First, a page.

The winds are carrying you away from me. As a man I take full responsibility for
Not hearing your voice
Not being responsive to your needs
Not understanding your concerns
But trust me when I say it’s not because of faded feelings, or desire for you. It’s not because I don’t value our relationship. In fact I love and value you and the concept of us more now than I ever have. My love for you has never stopped growing getting stronger each day. Now the thought of losing you has me free falling with no parachute. Desperately clinging to the hope
That you will accept my apology
That you will believe in me again
That you will believe in us again
That you will understand how much I love you.
That you will let me hold you in my arms once again.
My love for you burns as brightly as it ever has and there is nothing I would not do to make your life as fulfilling as possible. You are my soul mate and I hope the winds bring your heart back to mine.
I am pleased to see that we have differences.
May we together become greater than the sum of both of us.
-Surak of Vulcan
I am the child of Charles and Frances Cooke two African-Americans born in the early 1900s in the southern part of the United States. As such I have always identified myself as African-American and from time to time was reminded of this by society. From being chased out of a park while being called a nigger when I was 10, having a police officer point a gun at my head when I was 15 simply because I made the mistake of tossing a football around the yard of a white friend who lived in the suburbs, to being pulled over numerous times in my early 20s despite not fitting the “profile” because as kind of a nerd I normally had on penny loafers with argyle socks and matching sweater but my skin color was still the wrong shade.
While my self identification is the result of being raised, loved, and natured by two exceptional individuals who themselves were also African-American I am also adopted, a fact that was kept hidden from me until my late 30s. I know nothing of my biological father other than the fact that he wasn’t African-American. Recently I completed one of those DNA test and found out I was in fact 54.6% Sub-Saharan African and 43.9% European. Interesting I thought as I looked at my results how many of those Europeans had looked at me and seen just the color of my skin and thought of me as inferior? How many of them don’t look like me but have a similar ancestry? Does it really matter what my ancestry is? Does it define how I should live my life?
Our ancestry defines our culture and to a large extend our culture is a leading factor in defining who we are. But while it is a leading factor it does not change the fact that we are all human. Humans with differences but humans nevertheless. It is our differences that If embraced instead of feared would in fact make us stronger as a species. The sun, Earth’s primary source of energy, emits white light but that white light is actually a composite of all of the visible frequencies of light. Without the differences all the colors bring there would be no light at all. So is the case with the human species? Where would we be without our many differences? How would we advance and grow without the varied contributions of so many cultures?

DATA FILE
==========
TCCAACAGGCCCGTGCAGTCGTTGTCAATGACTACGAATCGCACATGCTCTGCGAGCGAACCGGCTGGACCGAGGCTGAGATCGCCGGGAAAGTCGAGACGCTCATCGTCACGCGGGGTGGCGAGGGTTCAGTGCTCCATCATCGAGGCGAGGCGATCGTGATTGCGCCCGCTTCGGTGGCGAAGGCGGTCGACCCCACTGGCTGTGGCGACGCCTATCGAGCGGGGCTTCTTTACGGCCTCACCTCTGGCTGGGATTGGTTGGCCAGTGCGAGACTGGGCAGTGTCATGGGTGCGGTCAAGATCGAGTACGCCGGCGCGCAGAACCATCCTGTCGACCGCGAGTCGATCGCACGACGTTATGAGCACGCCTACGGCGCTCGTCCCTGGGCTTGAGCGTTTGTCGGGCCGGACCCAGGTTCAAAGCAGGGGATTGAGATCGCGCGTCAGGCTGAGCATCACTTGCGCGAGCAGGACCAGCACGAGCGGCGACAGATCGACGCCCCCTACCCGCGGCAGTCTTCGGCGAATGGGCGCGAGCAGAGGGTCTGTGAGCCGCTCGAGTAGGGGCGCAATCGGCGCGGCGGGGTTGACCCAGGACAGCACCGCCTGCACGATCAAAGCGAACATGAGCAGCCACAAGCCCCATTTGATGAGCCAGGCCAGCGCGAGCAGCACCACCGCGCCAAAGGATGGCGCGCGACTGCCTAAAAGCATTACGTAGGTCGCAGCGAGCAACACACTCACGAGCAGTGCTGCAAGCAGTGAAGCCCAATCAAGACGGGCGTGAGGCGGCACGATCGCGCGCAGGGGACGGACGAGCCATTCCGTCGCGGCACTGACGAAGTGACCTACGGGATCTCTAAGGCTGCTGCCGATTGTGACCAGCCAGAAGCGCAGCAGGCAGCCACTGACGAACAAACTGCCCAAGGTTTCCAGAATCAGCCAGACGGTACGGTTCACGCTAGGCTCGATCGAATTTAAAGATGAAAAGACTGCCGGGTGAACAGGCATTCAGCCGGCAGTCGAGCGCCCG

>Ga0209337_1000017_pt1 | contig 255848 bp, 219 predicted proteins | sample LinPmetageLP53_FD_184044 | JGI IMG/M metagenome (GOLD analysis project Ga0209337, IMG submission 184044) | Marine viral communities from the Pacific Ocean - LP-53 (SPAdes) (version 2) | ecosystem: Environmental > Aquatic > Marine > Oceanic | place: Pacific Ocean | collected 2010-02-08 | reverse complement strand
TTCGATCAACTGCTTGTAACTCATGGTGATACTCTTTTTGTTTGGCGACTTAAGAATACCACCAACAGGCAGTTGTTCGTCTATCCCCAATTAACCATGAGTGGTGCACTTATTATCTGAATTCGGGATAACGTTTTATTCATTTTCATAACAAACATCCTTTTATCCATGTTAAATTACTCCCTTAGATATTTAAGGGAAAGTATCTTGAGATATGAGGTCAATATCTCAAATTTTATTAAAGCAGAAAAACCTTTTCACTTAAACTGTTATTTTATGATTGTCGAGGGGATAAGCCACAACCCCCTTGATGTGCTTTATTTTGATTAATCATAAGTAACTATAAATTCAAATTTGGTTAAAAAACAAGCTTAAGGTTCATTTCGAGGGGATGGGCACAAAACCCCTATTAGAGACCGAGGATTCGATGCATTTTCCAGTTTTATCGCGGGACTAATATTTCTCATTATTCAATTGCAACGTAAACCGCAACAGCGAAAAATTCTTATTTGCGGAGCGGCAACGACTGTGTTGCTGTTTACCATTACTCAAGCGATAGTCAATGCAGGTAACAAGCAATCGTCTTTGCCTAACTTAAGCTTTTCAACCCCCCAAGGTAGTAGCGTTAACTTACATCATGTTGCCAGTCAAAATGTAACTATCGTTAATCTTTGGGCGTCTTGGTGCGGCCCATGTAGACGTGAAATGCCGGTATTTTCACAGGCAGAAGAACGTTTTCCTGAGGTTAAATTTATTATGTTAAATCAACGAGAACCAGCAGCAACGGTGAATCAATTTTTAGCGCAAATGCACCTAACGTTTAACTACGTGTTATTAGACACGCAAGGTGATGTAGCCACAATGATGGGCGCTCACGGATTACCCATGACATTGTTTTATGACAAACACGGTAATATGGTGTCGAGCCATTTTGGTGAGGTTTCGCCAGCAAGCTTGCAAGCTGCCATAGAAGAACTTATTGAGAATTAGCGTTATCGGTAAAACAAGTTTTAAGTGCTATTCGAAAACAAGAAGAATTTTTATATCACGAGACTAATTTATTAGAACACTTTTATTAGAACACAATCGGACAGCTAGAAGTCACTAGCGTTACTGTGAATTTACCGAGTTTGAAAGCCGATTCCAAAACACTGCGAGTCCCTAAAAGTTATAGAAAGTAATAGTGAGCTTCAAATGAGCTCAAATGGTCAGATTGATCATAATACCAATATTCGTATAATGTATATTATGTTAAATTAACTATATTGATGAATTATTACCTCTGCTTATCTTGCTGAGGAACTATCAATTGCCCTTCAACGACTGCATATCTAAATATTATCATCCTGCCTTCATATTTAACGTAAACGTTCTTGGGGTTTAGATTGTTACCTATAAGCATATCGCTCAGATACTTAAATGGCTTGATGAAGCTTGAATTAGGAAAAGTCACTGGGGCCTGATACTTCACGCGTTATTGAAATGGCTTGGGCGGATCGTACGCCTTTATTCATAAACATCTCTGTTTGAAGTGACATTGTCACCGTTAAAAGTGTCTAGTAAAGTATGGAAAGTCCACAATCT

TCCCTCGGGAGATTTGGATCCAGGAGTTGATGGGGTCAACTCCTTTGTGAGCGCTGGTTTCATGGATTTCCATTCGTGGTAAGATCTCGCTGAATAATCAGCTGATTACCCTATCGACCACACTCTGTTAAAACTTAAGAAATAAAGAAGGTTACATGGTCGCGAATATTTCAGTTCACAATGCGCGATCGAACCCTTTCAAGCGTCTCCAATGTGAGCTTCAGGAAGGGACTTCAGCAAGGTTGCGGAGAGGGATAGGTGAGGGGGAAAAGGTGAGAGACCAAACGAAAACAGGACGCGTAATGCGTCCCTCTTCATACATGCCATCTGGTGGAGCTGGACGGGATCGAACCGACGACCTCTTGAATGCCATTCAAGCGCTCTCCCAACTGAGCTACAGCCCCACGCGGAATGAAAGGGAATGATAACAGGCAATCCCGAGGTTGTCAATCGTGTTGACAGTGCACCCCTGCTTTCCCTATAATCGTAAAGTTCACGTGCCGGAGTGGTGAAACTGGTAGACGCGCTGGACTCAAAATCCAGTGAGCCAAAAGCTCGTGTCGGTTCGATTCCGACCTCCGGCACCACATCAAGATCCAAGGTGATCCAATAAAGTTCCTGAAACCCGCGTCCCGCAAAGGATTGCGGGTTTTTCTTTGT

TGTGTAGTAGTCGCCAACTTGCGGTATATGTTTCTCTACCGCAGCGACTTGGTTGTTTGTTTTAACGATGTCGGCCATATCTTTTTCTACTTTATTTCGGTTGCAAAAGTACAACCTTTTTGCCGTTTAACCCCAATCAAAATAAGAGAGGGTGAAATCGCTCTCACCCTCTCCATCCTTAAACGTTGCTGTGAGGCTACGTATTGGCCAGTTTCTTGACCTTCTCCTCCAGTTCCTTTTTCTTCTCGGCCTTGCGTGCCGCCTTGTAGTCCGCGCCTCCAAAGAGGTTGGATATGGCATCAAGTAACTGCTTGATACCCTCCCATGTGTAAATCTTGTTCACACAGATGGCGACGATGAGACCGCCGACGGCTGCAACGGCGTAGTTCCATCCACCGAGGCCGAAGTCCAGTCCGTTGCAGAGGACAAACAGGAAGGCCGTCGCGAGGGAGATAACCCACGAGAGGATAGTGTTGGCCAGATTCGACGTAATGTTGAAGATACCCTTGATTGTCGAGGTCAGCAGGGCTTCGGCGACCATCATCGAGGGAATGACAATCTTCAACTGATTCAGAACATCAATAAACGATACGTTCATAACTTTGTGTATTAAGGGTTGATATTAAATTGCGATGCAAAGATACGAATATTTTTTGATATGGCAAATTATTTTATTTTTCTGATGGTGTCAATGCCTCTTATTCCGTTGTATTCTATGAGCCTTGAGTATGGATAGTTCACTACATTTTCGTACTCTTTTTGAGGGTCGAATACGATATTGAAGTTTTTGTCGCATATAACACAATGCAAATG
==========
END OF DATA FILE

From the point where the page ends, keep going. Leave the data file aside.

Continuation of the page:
The question before us now is how do we begin to embrace our differences as a species when our entire existence shows we let those differences divide us. Seemingly there is no answer to that. Man has always fostered a sense of loyalty rooted in group identity. We pit race against race, religion against religion, prejudice against prejudice. Divide and conquer has always been mankind’s rallying call. I am pessimistic about our ability to overcome the us versus them mentality in the short term. However I am optimistic that the human is a very promising species and as Captain Jean Luc Picard once said “inside you is the potential to make yourself better…and that is what it is to be human. To make yourself more than you are.” Today our difference divide us perhaps tomorrow we will be better and our differences will be our strength.
Find someone to laugh with you, it will bring you joy.
Find someone to cry with you, it will comfort you in times of sadness.
Find someone to listen to you, it will ease your mind in times of anxiety.
Find someone who can do all three and you have found someone to love.
For the longest I wondered what if I had walked away from that last argument. Would things have been different? Would we still be together? The answer of course is no. Maybe we would have stayed together another day, a week, maybe a month but the end was as inevitable as the start. Drawn to each other, needing each other really for our own separate and selfish reasons. We were destined to be together, but we weren’t destined to stay together. We were lovers before we had a chance to lay a foundation to build on, to become best friends. Without that it was easy to take each other for granted, to push our own wants and needs to the front of the line. No one would ever confuse our relationship as being built on compromise. Yet there was something there wasn’t there? Something that even long lasting relationships don’t have. An electricity between us, an aura, that distinctive quality that seemed to surround and be generated by us being together. You could feel it, other could sense it, the way they would look at us it was clear that two of us together were something special. But love does not last based on an aura. Love last when two people put in the time and effort to keep it alive. An even if two people truly do love each other if they don’t put in that effort the aura will dim, the love will fade. For us the effort was simply not there. It wasn’t our destiny to stay together, not in this life. But maybe our souls will cross in a future life and we’ll get it right as I suspect we have done in past lives. Destiny simply can not be denied.